The art of campaign brainstorming

by Lucy Brice /

“‘Brainstorm’ means using the brain to storm a creative problem and do so in commando fashion, with each stormer attacking the same objective.”

Alex Faickney Osborn’s original definition in his book, Your Creative Power, published in 1948.

It may be known by several different terms, but the result of brainstorming remains the same: fresh, new ideas that are helping to keep businesses ahead of the curve. The best ideas can help to drive campaigns that engage target audiences and meet your strategic goals. However, the method of brainstorming has evolved since its inception in 1948.

Brainstorming has now been proven to work better when conducted in a structured way, compared to a random approach. Setting rules and switching roles is key to uncovering the best ideas, as it encourages everyone to think more laterally. Boundaries are not there to constrain creativity; more to get the best from people.

Here are three tips for effective collective idea generation:

Thinking hats

The Six Thinking Hats technique challenges traditional ways of thinking; by looking at ideas from a new perspective. It works by ‘wearing’ six different coloured hats, which can be put on or taken off to indicate a way of thinking. Only one hat can be worn at any time, encouraging people to think in a certain direction:

  • Blue hat: This person provides an overview of the entire process. The blue hat asks for summaries, conclusions and decisions.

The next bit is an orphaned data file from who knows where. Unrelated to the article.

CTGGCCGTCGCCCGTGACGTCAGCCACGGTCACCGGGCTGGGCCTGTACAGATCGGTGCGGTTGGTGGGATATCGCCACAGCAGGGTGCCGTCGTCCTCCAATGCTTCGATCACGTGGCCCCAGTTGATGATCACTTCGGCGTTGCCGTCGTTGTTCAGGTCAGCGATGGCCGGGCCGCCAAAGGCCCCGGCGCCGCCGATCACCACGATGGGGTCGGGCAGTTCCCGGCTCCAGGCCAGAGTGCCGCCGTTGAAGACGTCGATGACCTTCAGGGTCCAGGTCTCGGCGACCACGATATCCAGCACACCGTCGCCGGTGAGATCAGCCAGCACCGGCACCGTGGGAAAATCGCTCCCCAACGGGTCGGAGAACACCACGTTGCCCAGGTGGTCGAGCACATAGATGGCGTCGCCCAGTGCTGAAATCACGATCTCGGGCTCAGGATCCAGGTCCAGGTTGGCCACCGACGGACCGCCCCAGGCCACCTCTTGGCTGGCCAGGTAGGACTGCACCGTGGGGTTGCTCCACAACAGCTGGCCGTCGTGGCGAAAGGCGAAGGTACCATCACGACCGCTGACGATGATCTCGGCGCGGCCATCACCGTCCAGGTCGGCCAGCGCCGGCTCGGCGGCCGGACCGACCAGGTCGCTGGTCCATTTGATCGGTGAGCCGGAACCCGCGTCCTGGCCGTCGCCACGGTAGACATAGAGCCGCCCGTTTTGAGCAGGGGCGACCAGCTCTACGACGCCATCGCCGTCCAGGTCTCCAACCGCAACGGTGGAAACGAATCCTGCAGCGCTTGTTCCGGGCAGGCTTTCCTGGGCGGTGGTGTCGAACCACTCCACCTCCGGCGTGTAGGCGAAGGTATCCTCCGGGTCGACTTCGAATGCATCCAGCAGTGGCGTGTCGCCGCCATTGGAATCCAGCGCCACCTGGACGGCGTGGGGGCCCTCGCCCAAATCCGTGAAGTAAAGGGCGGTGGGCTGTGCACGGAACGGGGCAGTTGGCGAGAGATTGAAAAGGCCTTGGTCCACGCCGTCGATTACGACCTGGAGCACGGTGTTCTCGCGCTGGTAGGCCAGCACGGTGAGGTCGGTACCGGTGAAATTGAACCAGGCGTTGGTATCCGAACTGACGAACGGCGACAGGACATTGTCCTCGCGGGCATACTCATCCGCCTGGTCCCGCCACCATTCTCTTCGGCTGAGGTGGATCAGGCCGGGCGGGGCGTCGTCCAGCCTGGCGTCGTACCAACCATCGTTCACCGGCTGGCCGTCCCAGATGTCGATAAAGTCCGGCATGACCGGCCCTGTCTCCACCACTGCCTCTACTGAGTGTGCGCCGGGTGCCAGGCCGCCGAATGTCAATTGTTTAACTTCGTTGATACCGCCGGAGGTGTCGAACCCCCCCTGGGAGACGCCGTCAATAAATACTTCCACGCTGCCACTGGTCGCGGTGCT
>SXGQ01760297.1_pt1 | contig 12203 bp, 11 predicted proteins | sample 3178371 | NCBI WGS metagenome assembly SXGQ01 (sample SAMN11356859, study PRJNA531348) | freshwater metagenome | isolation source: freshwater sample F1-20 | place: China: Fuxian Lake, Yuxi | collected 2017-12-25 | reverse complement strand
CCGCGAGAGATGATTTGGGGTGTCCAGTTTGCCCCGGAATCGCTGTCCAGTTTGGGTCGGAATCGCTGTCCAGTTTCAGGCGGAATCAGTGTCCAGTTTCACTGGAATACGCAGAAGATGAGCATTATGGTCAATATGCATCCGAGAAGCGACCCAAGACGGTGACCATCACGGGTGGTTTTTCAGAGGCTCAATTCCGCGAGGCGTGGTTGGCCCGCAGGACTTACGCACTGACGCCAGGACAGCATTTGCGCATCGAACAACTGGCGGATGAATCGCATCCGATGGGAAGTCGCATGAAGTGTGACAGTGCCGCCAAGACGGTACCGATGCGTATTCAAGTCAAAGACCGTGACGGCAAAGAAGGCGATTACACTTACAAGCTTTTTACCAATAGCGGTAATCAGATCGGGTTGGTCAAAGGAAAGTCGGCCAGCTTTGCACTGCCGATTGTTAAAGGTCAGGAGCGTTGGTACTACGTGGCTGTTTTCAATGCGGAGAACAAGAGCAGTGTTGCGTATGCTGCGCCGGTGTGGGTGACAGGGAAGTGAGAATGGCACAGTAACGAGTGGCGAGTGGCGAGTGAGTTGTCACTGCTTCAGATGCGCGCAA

• White hat: Wearing this colour means having to think about data and information. Speak up if more information is needed.
  • Green hat: It’s about creativity: are there any alternatives, or further possibilities?
  • Red hat: This hat symbolises feelings, such as gut intuition or hunches.
  • Yellow hat: This requires a sunny disposition. Think only about the values and benefits of your ideas.
  • Black hat: Be cautionary: focus on the difficulties, potential problems and weaknesses, to see where ideas might not work.

Word games

A great way of coming up with new ideas is to break them down into a few different parts. Split up a larger group of people into several smaller teams, assigning each one a general theme. Using post-it notes, write down associated words to the theme. Then, each team rotates around, building on any initial ideas. This is an ideal way to generate suggestions if you don’t know where to start, as breaking them down makes themes seem much more manageable.


Despite your best work, it can still be difficult to come up with truly original ideas. The SCAMPER approach is based on the premise that anything new is an alteration of something that already exists. The seven prompts of the acronym are designed to challenge the features of the product or service to identify new angles.

S – substitute

C – combine

A – adapt

M – modify

P – put to another use

E – eliminate

R – reverse

Don’t forget, one of the most important points of effective brainstorming is making sure that everyone comes prepared – no amount of post-its or acronyms can make up for a lack of research.

At BDB, we’re experienced in marketing campaign planning and regularly work together to generate ideas – both internally and with clients. For more help in generating ideas that resonate with your audiences, contact

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